TIFF 2015: Agyness Deyn impresses in Terence Davies' lovingly crafted latest
The long-awaited screen version of Sunset Song is as much a Terence Davies film as it is a loving adaptation of the Lewis Grassic Gibbon novel. Told in artful compositions of golden cornfields and snowy winter landscapes, it offers a plaintive, rigorously unsentimental testament to a stoical struggle against an unforgiving land and a life defined by hardship.
There are clear affinities with Davies’ earlier work, especially Distant Voices, Still Lives, in Gibbon’s story of Chris Guthrie (Agyness Deyn), a young woman in the north-east of Scotland during the early years of the last century. She is clearly bright and able, which makes the thwarting of her hunger for a better life all the more cruel. The biggest obstacle is her pious, tyrannical father who regards his wife and family as little more than slaves in the domestic kingdom that he rules. Peter Mullan plays the role with a fierce, roiling anger.
Chris’ life is scarred by death, war and disappointment. Happiness is only a fleeting visitor in the early days of her marriage to handsome charmer Ewan (Kevin Guthrie). She endures it all with the robust resistance of a tree that refuses to break through the harshest storms.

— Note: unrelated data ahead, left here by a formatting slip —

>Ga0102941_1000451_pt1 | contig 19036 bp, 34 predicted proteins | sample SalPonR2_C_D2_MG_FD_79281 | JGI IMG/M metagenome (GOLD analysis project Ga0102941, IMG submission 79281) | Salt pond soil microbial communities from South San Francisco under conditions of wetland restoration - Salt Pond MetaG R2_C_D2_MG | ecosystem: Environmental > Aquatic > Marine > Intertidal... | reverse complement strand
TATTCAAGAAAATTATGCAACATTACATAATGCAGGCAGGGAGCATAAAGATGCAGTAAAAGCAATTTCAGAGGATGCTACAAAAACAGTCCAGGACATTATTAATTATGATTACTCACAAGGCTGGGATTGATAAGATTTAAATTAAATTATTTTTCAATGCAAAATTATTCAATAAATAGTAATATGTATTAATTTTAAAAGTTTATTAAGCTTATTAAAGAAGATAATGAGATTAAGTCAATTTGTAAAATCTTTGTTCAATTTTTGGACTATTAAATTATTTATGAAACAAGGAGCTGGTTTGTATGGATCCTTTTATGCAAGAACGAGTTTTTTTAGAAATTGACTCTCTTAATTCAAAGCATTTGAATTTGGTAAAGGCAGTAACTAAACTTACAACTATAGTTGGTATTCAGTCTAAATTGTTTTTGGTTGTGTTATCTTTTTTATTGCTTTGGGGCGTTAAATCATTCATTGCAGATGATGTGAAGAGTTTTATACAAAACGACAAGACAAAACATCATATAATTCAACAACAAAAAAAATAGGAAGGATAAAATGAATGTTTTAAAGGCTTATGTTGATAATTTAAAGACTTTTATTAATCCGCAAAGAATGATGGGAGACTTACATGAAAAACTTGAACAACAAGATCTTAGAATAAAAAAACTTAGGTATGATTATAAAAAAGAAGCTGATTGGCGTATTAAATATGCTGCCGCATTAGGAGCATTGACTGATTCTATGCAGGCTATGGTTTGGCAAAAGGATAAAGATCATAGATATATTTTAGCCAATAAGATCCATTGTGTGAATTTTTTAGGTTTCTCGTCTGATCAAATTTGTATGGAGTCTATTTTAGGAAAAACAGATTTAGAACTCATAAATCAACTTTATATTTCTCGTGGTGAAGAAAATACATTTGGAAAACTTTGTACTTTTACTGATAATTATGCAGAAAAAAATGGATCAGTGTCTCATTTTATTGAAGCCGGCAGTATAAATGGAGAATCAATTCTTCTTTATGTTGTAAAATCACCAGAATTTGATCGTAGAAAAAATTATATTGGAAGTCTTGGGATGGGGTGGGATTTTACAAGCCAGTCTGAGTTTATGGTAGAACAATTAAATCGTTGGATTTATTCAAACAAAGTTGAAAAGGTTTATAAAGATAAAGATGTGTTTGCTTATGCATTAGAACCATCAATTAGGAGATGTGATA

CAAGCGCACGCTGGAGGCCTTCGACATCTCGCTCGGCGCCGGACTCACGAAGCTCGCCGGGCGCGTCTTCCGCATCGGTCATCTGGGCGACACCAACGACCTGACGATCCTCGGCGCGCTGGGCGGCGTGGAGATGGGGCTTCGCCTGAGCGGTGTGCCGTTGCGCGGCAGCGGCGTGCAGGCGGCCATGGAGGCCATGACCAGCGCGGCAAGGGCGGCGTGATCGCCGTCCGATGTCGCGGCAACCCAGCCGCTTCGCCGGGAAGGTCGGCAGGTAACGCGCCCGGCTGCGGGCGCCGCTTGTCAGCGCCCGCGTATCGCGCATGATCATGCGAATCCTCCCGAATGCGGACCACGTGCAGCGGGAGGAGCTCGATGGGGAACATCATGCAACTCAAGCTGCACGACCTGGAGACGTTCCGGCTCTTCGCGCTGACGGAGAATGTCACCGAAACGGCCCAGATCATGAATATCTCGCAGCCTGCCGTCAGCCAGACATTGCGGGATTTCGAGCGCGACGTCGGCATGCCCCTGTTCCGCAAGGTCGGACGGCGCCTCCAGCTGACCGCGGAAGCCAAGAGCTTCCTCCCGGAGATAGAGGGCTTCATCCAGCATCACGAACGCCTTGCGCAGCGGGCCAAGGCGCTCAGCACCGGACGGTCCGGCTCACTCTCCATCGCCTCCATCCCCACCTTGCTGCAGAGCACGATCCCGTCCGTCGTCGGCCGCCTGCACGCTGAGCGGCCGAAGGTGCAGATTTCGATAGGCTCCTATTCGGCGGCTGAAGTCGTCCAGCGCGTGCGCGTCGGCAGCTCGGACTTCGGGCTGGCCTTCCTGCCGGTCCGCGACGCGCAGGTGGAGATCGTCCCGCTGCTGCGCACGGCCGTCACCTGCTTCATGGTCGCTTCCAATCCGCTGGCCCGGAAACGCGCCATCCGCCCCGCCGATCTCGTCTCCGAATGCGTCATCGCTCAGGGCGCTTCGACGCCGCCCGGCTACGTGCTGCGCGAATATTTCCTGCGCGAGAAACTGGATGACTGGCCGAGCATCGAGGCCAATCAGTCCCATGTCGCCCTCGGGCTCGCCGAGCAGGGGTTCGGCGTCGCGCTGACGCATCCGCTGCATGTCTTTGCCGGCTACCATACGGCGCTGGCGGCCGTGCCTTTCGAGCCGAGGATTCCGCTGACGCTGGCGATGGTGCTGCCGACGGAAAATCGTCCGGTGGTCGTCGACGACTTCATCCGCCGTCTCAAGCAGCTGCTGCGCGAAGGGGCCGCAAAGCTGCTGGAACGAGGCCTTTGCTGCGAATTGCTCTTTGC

Deyn has the wan, willowy look of silent cinema’s Lillian Gish. The tender conviction of her performance is a revelation and is totally in tune with a film so evenly paced and contemplative that it borders on the monotonous. Davies was never a man to trade in tear-jerking melodrama; he deals in cold, harsh truths about the way we were. His Sunset Song is a wistful remembrance of the joys and sorrows, triumphs and tragedies that mark a human life. You suspect it is a film with the force to linger and grow in the memory.
Screening as part of the Toronto International Film Festival 2015. General release from Fri 4 Dec.